The doctor looked at me and said, “Then, why do you want to live anyway?”

Ha! Ha!  That Dad!  He loved a good story.  But this joke is interesting in the way it poses the question.  What are you living for?

To stand in life’s metaphorical lines and hum a few bars of “Alfie?”

Not all inspirations are carnal but given our bodies, senses and desires, I tip my hat in awe to the carnal and say, “What a gift, the human body.”  Thank you, evolution.

But there are the intellectual, artistic and spiritual sides that also giving meaning and motivation to the human experience. Life’s a balance.   What leaves you breathless one moment may be little more (gratefully so) than a fond memory tomorrow.

And if that doesn’t get you nearly leaping out of bed in the morning, I’d give more thought to exactly what memories you want cascading through your mind at life’s end.  I can think of no sadder song than, “It might it have been.”

That you obediently (resignedly) qued-up for what life offered or that you, on occasion, sang the song, your own inimitable song.

Or, as K.C. and The Sunshine Band sang it so emphatically, “Do a little dance, make a little art. . .”

Or, “something” like that.  You fill in the something.

Reach Jepson at:Jepson@MEDIAmerica.US





And Life Goes On

If   I   were   to    assess   the “meaning” of life for me, it would be balance.  The meaning of life is balance.  Actually, the meaning of life is life.  Pure and simple.  That is it.  There is no more meaning to life than that.  But, as a sentient life form, I have to (must) make a determination of meaning beyond the obvious biological or chemical explanations.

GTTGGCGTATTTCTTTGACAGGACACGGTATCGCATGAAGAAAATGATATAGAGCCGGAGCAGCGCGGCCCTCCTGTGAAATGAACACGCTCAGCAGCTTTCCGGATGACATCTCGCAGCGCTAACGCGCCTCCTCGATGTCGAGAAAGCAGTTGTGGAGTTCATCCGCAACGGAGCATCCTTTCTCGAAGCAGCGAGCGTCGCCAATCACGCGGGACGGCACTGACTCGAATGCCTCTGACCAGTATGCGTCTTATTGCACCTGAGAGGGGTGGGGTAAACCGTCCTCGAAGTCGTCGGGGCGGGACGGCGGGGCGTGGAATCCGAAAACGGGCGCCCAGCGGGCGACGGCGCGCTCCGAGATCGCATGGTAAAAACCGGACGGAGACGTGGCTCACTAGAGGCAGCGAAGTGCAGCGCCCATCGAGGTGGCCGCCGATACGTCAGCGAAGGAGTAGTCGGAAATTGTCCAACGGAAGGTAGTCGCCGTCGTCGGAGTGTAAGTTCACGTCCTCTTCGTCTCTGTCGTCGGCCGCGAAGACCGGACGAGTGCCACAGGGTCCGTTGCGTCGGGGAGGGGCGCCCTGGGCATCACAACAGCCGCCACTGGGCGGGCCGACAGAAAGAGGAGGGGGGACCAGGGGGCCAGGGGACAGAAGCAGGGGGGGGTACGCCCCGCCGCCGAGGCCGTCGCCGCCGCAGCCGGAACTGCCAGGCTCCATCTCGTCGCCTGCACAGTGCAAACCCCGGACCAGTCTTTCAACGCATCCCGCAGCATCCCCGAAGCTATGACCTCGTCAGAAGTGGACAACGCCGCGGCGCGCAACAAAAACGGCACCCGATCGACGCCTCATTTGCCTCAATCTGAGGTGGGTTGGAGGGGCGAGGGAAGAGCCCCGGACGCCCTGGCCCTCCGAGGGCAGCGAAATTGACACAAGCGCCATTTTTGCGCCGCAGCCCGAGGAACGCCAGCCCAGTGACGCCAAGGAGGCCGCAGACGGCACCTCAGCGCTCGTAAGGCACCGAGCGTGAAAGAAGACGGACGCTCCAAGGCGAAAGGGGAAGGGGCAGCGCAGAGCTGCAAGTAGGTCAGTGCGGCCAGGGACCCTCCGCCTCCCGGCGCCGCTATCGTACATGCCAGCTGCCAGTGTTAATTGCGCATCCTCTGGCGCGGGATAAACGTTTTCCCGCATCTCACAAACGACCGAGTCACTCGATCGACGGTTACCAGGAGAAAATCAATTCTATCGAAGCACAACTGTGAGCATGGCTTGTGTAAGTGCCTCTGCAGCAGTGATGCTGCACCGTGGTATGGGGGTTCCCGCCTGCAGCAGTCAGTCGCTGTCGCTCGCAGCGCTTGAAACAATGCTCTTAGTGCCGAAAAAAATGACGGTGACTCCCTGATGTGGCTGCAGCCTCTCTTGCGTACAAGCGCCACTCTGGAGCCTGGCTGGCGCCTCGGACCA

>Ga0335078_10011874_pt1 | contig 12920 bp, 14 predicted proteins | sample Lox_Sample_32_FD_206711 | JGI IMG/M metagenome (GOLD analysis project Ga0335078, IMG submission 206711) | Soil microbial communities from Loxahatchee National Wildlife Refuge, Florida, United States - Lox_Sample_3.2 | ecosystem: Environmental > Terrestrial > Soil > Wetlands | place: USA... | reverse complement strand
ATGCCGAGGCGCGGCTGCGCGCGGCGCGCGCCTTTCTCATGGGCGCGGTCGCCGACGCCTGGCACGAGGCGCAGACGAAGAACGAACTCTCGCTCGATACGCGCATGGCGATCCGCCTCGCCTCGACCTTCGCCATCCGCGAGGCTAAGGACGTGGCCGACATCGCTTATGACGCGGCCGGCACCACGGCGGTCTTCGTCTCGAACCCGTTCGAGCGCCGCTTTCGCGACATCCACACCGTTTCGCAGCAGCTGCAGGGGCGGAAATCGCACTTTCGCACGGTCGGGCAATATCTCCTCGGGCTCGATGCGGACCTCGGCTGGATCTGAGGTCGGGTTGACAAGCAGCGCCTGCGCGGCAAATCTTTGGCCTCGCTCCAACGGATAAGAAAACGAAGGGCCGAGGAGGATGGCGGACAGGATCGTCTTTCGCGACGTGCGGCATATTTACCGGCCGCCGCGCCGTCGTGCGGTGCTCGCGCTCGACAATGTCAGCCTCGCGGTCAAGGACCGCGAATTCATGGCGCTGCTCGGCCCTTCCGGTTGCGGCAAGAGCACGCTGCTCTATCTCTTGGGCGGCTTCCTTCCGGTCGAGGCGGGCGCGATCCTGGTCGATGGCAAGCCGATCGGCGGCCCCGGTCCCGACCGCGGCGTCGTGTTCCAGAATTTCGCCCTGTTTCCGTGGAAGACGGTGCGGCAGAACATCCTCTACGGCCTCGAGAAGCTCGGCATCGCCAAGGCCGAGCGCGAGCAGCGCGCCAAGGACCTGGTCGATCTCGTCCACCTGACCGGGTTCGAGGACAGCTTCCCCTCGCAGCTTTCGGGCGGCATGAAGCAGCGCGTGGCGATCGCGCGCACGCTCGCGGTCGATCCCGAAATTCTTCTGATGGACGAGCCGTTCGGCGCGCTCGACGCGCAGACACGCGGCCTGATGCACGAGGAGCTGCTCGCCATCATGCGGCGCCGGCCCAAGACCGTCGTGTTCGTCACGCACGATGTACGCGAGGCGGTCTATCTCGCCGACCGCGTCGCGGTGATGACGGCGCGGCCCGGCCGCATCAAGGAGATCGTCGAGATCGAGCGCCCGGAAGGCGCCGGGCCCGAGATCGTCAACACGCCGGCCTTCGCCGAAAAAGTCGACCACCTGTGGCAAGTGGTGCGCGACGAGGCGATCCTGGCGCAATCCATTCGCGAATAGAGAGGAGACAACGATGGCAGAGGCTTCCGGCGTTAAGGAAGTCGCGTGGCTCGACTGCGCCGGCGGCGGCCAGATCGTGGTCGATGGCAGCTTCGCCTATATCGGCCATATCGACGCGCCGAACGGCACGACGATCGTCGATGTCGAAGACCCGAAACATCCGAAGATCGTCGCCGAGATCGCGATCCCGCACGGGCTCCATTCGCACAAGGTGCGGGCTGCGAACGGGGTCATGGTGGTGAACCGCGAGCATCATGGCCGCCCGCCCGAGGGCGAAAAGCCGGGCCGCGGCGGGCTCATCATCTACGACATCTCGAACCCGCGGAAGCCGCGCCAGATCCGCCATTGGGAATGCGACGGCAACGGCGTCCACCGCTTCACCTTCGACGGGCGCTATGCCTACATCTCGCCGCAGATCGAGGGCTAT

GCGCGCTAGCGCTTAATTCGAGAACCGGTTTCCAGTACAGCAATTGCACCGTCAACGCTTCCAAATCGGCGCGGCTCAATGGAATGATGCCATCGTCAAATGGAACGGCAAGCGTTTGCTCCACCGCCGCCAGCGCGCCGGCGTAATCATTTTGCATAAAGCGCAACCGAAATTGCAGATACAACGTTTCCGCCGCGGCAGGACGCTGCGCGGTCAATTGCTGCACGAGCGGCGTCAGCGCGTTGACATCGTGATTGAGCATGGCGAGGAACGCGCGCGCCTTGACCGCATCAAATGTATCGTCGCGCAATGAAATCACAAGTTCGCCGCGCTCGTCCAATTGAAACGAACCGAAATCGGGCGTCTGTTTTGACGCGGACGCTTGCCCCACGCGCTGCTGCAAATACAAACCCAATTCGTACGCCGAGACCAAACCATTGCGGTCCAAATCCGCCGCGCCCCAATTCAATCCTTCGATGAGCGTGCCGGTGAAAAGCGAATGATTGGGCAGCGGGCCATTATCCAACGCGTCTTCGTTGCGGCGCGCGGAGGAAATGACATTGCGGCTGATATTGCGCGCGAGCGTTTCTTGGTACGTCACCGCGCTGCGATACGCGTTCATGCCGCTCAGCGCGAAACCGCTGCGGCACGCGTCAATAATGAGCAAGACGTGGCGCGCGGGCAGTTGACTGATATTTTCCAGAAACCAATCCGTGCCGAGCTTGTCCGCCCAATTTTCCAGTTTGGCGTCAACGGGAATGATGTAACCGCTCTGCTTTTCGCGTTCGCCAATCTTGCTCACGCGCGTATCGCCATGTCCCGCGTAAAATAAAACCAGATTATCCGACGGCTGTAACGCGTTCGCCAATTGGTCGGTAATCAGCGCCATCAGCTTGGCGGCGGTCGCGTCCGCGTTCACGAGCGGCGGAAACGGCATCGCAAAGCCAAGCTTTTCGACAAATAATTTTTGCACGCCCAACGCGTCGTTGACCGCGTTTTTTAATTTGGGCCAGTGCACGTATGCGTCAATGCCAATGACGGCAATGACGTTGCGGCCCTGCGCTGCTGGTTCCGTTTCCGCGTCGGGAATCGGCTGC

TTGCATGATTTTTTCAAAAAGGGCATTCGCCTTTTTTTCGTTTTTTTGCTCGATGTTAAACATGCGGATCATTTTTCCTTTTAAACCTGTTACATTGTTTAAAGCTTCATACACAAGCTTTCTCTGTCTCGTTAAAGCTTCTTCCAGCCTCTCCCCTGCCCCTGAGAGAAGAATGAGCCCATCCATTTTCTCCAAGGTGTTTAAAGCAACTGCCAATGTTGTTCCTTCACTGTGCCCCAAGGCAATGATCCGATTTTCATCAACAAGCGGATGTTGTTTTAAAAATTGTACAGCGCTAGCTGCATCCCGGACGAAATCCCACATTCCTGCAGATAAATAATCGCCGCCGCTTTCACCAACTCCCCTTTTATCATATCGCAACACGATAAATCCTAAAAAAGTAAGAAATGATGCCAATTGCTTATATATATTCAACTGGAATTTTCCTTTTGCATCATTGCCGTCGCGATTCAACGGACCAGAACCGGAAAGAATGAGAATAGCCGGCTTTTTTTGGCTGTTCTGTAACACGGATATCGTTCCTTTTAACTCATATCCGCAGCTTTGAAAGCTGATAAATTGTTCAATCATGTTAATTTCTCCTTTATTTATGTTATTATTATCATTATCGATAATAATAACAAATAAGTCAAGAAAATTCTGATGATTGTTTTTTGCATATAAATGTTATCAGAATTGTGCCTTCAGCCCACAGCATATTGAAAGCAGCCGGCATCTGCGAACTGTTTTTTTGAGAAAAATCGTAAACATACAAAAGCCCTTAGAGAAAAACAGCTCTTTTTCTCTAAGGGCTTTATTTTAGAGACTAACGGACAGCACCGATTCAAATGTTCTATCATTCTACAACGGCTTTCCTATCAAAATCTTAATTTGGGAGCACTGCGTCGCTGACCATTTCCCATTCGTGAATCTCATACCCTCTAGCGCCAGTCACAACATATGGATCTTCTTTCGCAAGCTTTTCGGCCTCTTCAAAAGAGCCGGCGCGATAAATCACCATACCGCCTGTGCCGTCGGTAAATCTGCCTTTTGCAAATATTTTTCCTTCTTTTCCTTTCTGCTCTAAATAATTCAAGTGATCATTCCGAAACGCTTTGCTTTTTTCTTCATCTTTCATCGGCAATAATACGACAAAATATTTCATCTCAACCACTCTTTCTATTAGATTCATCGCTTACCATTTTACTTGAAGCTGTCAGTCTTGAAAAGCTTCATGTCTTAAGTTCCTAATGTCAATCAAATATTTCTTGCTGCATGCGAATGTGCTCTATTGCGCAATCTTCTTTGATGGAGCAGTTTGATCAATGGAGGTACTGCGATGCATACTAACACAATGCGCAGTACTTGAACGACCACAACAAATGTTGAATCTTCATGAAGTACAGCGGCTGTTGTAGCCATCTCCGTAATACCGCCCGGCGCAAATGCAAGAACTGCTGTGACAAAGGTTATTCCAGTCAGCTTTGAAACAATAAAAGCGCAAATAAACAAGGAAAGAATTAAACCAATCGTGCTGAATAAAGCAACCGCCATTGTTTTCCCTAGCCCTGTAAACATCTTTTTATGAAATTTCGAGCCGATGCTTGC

Perhaps, sentient is not my entire meaning.  Human beings are not the only sentient creatures inhabiting earth.  Elephants, the Great Chimps, perhaps whales (and other creatures) have, I believe, an awareness beyond their sheer will to live.  So, I will add the word reflective.  As a reflective human being, the meaning of life is balance.

Between caring and not giving a damn.

I’ve said for over a decade, “Thank gawd for videotape.”  Because without it the future would never know exactly what was lost to them.  The incredible variety of exquisite flora and fauna lost forever due to human exploitation of the planet.  It was and is said with sarcasm.  In Monday’s Orlando Sentinel the demise of Puerto Rico’s “iconic singing frog,” the coqui is chronicled. Just the latest animal lost.  Or, soon to be.  And life goes on.

I get a kick out of the St. John’s Water Management District’s television advertisements encouraging water conservation.  Only water twice a week they say. It’s the law!   Hmmm?  Now why does St. John’s care about water conservation you might legitimately ask?  Because if we run low on water, development slows.  Can’t have that in Florida!

Ironic, we save water so the St. John’s Water District can approve more and more developments for more and more people to use our already finite supply of water.  Too funny.  Life goes on.  Rather, development goes on.   And Gopher Turtles are smothered.

Balance:  between caring and not giving a damn.

We’ve a rogue government in the Bush Administration.  It is indifferent to the nation’s future, actually the Bush government is antithetical to America’s democratic future. It wages war for inexplicable reasons (beyond all logic), contrary to the nation’s best interests.  The Bush administration appoints mediocre, biased minds to administer America’s government.  With tragic results like Katrina.  A government that intentionally divides rather than unifies. It is beyond reason.  It is beyond sad.  We have the potential to be so much better as a people, as a nation.